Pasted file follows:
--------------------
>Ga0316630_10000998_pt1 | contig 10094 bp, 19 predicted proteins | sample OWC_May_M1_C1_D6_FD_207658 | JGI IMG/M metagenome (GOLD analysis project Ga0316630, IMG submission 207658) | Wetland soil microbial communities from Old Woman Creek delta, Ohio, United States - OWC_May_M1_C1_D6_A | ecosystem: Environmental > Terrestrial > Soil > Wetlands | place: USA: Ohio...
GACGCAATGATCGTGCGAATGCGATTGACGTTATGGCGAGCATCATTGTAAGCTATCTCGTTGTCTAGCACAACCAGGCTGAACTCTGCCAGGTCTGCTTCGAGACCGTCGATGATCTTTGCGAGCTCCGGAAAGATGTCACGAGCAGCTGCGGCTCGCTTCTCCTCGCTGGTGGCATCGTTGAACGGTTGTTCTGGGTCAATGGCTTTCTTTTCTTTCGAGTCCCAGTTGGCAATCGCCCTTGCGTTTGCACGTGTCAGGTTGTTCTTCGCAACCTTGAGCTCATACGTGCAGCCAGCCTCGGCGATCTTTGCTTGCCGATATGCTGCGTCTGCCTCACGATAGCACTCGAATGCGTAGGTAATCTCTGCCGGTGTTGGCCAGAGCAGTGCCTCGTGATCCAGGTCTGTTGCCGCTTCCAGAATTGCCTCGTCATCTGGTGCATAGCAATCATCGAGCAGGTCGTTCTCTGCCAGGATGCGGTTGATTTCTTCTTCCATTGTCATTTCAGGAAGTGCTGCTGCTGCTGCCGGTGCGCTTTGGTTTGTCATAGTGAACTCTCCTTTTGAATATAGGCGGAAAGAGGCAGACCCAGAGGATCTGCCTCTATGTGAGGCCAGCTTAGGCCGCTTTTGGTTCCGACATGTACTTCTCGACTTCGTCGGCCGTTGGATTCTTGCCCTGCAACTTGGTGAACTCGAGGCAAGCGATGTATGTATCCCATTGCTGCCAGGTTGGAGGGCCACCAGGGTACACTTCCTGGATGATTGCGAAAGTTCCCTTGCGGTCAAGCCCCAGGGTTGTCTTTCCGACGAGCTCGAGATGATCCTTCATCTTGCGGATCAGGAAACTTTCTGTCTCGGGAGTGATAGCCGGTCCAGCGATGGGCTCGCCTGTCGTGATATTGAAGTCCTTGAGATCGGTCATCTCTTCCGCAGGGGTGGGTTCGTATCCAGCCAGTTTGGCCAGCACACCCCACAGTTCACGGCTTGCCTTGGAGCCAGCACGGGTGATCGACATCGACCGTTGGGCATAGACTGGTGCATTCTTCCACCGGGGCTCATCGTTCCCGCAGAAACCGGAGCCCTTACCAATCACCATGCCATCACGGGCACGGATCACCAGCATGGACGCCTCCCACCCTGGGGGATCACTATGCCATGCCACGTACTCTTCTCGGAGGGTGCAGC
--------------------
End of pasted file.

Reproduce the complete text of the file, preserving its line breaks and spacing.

>Ga0316630_10000998_pt1 | contig 10094 bp, 19 predicted proteins | sample OWC_May_M1_C1_D6_FD_207658 | JGI IMG/M metagenome (GOLD analysis project Ga0316630, IMG submission 207658) | Wetland soil microbial communities from Old Woman Creek delta, Ohio, United States - OWC_May_M1_C1_D6_A | ecosystem: Environmental > Terrestrial > Soil > Wetlands | place: USA: Ohio...
GACGCAATGATCGTGCGAATGCGATTGACGTTATGGCGAGCATCATTGTAAGCTATCTCGTTGTCTAGCACAACCAGGCTGAACTCTGCCAGGTCTGCTTCGAGACCGTCGATGATCTTTGCGAGCTCCGGAAAGATGTCACGAGCAGCTGCGGCTCGCTTCTCCTCGCTGGTGGCATCGTTGAACGGTTGTTCTGGGTCAATGGCTTTCTTTTCTTTCGAGTCCCAGTTGGCAATCGCCCTTGCGTTTGCACGTGTCAGGTTGTTCTTCGCAACCTTGAGCTCATACGTGCAGCCAGCCTCGGCGATCTTTGCTTGCCGATATGCTGCGTCTGCCTCACGATAGCACTCGAATGCGTAGGTAATCTCTGCCGGTGTTGGCCAGAGCAGTGCCTCGTGATCCAGGTCTGTTGCCGCTTCCAGAATTGCCTCGTCATCTGGTGCATAGCAATCATCGAGCAGGTCGTTCTCTGCCAGGATGCGGTTGATTTCTTCTTCCATTGTCATTTCAGGAAGTGCTGCTGCTGCTGCCGGTGCGCTTTGGTTTGTCATAGTGAACTCTCCTTTTGAATATAGGCGGAAAGAGGCAGACCCAGAGGATCTGCCTCTATGTGAGGCCAGCTTAGGCCGCTTTTGGTTCCGACATGTACTTCTCGACTTCGTCGGCCGTTGGATTCTTGCCCTGCAACTTGGTGAACTCGAGGCAAGCGATGTATGTATCCCATTGCTGCCAGGTTGGAGGGCCACCAGGGTACACTTCCTGGATGATTGCGAAAGTTCCCTTGCGGTCAAGCCCCAGGGTTGTCTTTCCGACGAGCTCGAGATGATCCTTCATCTTGCGGATCAGGAAACTTTCTGTCTCGGGAGTGATAGCCGGTCCAGCGATGGGCTCGCCTGTCGTGATATTGAAGTCCTTGAGATCGGTCATCTCTTCCGCAGGGGTGGGTTCGTATCCAGCCAGTTTGGCCAGCACACCCCACAGTTCACGGCTTGCCTTGGAGCCAGCACGGGTGATCGACATCGACCGTTGGGCATAGACTGGTGCATTCTTCCACCGGGGCTCATCGTTCCCGCAGAAACCGGAGCCCTTACCAATCACCATGCCATCACGGGCACGGATCACCAGCATGGACGCCTCCCACCCTGGGGGATCACTATGCCATGCCACGTACTCTTCTCGGAGGGTGCAGC